Maize study finds genes that help crops adapt to change

Maize study finds genes that help crops adapt to change
All the diversity of maize across the planet emanates from Mexico, where the crop was first domesticated thousands of years ago. Since then, farmers have bred and adapted maize to local environments, leading to tens of thousands of varieties. Credit: USDA/Provided

Over many thousands of years, farmers have bred maize varieties so the crops are optimally adapted to local environments.

A new study, published Feb. 6 in Nature Genetics, analyzed close to 4,500 maize varieties – called landraces – bred and grown by farmers from 35 countries in the Americas to identify more than 1,000 driving large-scale adaptation to the environment.

"The study provided a powerful catalog of the genes necessary for corn to adapt to different latitudes and elevations across the world," said senior author Edward Buckler, a research geneticist at the USDA-Agricultural Research Service and adjunct professor of and genetics at the Institute for Genomic Diversity at Cornell.

"It takes a thousand genes to attune a plant for a particular latitude and the elevation where it is grown. That's what we are mapping here," Buckler said.

The researchers also identified genes associated with – the period between planting and the emergence of flowers, which is a measure of the rate of development. Flowering time is a basic mechanism through which plants integrate environmental information to balance when to make seeds instead of more leaves.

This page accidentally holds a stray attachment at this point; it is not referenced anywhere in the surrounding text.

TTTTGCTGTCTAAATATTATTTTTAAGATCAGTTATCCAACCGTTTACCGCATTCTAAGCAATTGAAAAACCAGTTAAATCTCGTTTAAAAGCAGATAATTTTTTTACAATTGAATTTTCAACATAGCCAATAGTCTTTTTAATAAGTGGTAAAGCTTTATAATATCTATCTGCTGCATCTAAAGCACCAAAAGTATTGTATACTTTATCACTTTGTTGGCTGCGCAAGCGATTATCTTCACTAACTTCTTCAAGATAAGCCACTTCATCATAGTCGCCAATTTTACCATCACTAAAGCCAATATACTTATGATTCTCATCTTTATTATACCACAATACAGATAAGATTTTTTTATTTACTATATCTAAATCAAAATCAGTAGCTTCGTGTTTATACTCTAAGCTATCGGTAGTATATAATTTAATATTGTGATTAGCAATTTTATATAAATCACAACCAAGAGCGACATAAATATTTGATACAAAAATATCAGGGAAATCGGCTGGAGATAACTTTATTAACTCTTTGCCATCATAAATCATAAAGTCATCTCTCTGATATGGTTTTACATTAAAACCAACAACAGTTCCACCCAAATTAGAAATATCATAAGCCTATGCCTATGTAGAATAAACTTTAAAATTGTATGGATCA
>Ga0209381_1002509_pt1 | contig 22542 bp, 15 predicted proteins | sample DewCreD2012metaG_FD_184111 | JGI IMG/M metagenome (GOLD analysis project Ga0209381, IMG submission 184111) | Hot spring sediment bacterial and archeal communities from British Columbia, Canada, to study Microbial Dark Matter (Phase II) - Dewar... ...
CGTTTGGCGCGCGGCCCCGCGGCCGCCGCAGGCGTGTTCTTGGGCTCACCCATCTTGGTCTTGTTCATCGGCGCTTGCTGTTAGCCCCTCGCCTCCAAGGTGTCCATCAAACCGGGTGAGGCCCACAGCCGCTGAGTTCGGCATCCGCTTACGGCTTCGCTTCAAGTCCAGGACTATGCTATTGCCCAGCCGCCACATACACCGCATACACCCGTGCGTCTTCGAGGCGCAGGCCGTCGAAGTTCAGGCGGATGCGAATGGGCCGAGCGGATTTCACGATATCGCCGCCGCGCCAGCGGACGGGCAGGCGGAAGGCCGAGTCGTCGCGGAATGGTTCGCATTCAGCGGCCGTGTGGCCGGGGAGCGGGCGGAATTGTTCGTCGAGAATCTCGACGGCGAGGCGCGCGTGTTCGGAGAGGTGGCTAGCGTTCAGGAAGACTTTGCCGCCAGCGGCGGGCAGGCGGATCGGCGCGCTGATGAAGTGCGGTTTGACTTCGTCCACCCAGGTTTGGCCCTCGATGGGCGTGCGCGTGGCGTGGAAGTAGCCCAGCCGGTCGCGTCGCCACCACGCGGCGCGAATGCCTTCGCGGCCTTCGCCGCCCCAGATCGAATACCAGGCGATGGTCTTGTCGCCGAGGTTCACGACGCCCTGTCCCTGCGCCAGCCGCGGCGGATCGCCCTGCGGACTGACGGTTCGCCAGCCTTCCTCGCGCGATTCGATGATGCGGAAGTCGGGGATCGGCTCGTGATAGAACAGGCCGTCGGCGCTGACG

"Flowering time is the trait that is most correlated with every other trait," Buckler said. The study found that more than half of (the most basic form of genetic variation) associated with altitude were also associated with flowering time, revealing these traits are highly linked.

Current technology, including a new rapid experimental design called F-One Association Mapping (FOAM), allowed the researchers to use the collection of diverse maize varieties to figure out which genes were important for adaptation.

"With over the next century, we can directly use this information to figure out what genes are important" to greatly speed up breeding efforts of maize, Buckler said. "We're tapping the wisdom of farmers over the last 10,000 years to make the next century's corn."

Sarah Hearne, a molecular geneticist at the International Maize and Wheat Improvement Center (CIMMYT) and a maize research lead scientist with Seeds of Discovery, is also a senior author of the paper. J. Alberto Romero Navarro, a doctoral student in plant breeding and genetics, is the paper's first author.

Hearne and colleagues at CIMMYT envisioned the project, led the logistical efforts and conducted field trials,while Romero, Buckler and Cornell colleagues led the genomic analysis of the data.


Explore further

Genomic tools can help researchers develop crops quickly

Journal information: Nature Genetics

Provided by Cornell University
Citation: Maize study finds genes that help crops adapt to change (2017, February 15) retrieved 24 July 2019 from https://phys.org/news/2017-02-maize-genes-crops.html
This document is subject to copyright. Apart from any fair dealing for the purpose of private study or research, no part may be reproduced without the written permission. The content is provided for information purposes only.
38 shares

Feedback to editors

User comments

Please sign in to add a comment. Registration is free, and takes less than a minute. Read more